The Problem With the Corporate Tax
I wrote this post almost a year ago, long before the “tea parties” and “tea-bagging” made it to the vernacular of the American public, tired of paying too much of their incomes in taxes.
I feel compelled to call it out again because the topic is much more in the media than when I wrote it.
In its shortest form, I’d like to see the corporate tax abolished. In fact, I’d like to see ALL taxes on income OR profit abolished.
I want a consumption tax. Not necessarily a “fair tax.” But a tax system that is based on what you buy. Necessities will not be taxed. “Nice to haves” will be taxed at low rates, and “luxury” items will be taxed at a much higher rate.
So-called “sin taxes” can be left alone, or at least put in line with my 3-tier system. We’re smart enough to figure out how to extract enough taxes to pay the government’s bills without killing prosperity, without squeezing poor people out of the economy, and without killing innovation.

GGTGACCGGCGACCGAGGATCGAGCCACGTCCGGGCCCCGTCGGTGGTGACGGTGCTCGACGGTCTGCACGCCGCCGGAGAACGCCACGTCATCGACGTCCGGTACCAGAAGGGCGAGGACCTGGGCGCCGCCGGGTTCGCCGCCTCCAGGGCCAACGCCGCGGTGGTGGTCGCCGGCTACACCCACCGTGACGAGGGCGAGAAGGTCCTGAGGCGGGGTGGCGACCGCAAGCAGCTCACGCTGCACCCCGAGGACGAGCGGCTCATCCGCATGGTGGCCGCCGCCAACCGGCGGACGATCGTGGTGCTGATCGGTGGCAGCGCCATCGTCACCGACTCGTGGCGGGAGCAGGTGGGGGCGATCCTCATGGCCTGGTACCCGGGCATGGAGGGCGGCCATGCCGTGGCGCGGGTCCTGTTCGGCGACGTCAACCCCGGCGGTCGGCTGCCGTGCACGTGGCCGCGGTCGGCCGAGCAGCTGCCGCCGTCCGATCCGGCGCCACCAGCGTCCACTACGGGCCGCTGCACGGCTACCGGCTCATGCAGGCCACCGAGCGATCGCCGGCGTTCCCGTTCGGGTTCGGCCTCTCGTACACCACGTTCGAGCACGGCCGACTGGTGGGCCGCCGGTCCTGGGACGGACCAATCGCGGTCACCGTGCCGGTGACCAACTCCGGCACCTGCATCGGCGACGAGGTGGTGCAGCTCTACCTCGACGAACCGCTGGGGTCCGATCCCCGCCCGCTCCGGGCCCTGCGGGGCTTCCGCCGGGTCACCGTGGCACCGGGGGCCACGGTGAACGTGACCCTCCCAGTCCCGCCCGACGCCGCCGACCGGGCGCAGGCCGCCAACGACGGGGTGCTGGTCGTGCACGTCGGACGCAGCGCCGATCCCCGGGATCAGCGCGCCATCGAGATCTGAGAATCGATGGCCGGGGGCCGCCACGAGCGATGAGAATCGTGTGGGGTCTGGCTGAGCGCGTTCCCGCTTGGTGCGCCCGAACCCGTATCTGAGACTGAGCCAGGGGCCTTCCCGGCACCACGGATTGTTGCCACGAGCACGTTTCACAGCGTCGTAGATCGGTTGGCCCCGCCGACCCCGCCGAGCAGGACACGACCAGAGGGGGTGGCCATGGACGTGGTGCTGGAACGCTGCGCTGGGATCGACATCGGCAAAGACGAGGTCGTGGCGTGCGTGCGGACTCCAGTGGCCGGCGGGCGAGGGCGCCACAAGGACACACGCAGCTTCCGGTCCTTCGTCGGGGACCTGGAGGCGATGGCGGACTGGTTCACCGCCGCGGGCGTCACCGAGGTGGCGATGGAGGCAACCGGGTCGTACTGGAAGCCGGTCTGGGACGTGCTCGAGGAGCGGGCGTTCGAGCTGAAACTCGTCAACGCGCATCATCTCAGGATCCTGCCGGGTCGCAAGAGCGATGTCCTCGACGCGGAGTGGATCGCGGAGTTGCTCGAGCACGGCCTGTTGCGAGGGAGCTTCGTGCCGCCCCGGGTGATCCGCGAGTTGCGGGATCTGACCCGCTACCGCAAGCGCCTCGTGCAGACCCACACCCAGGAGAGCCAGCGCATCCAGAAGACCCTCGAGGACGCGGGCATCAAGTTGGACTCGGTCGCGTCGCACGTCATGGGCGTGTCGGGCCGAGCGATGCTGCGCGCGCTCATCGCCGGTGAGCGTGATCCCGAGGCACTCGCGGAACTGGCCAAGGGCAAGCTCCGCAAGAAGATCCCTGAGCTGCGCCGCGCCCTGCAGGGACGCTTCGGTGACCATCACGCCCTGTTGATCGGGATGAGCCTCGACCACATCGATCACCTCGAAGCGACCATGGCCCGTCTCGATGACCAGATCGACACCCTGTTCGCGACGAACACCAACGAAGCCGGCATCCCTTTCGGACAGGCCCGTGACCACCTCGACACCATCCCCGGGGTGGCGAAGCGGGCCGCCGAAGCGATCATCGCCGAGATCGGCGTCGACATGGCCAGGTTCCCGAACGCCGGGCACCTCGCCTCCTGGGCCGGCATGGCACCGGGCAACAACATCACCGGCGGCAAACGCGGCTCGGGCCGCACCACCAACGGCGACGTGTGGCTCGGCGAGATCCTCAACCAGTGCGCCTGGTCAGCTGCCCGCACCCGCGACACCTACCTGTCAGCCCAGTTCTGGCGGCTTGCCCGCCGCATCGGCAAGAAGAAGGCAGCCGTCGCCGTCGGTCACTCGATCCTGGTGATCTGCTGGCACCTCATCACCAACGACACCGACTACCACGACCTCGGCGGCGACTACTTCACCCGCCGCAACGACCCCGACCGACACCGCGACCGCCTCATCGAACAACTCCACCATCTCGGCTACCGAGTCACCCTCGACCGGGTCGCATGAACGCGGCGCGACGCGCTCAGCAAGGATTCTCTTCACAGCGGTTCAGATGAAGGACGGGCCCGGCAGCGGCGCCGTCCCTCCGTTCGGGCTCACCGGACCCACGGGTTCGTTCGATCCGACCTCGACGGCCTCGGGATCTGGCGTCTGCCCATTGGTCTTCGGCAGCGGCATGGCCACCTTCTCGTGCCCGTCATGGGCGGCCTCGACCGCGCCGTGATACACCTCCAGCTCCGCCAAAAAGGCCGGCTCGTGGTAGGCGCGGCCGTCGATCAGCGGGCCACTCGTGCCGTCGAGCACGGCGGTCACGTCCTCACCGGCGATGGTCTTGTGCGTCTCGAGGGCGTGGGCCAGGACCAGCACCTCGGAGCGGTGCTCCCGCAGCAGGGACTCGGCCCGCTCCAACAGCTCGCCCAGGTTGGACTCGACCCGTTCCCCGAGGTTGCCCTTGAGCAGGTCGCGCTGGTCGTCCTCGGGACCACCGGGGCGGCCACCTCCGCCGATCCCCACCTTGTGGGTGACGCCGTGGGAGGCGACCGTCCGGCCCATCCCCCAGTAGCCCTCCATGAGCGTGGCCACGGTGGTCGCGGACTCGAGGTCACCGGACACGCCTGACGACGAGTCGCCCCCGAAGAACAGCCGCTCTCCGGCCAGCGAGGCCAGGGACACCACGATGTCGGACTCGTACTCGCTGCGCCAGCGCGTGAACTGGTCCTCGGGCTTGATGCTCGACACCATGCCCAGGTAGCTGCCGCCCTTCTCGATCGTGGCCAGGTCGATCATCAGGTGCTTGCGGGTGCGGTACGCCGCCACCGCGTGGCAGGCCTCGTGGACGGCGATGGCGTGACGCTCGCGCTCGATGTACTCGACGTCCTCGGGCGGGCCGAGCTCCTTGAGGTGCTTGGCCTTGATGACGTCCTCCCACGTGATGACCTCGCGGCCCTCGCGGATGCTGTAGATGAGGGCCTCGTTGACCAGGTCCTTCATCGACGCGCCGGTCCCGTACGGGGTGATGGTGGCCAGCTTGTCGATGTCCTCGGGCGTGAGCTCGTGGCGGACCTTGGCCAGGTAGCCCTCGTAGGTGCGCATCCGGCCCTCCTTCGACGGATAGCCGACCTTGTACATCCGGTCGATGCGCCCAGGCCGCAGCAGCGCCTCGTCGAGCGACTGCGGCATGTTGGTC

It’s really just a mathematical problem. Solve for “x” as I was always told in Algebra.
One of my favorite conservative economists, Greg Mankiw, recently wrote a piece about corporate taxes in the New York Times. There are two basic schools of thought when it comes to corporate taxes: Either treat corporations like individuals, where they’re obligated to pay taxes, or treat them like a pass-through entity, where they, in effect, pay zero taxes.
It is my opinion that the double taxation that currently exists because of the corporate income tax is onerous to the economy and to individual taxpayers. I think we should abandon both forms of taxation, both corporate and individual, and use a value-added tax (also known as a sales tax).
We are smart enough to figure out how to make this fair and equitable. But we won’t because our system is so political that the special interests will fight it out until nothing happens.
It’s too bad too, because this is the time when I think real change is not only acceptable, but sought-after.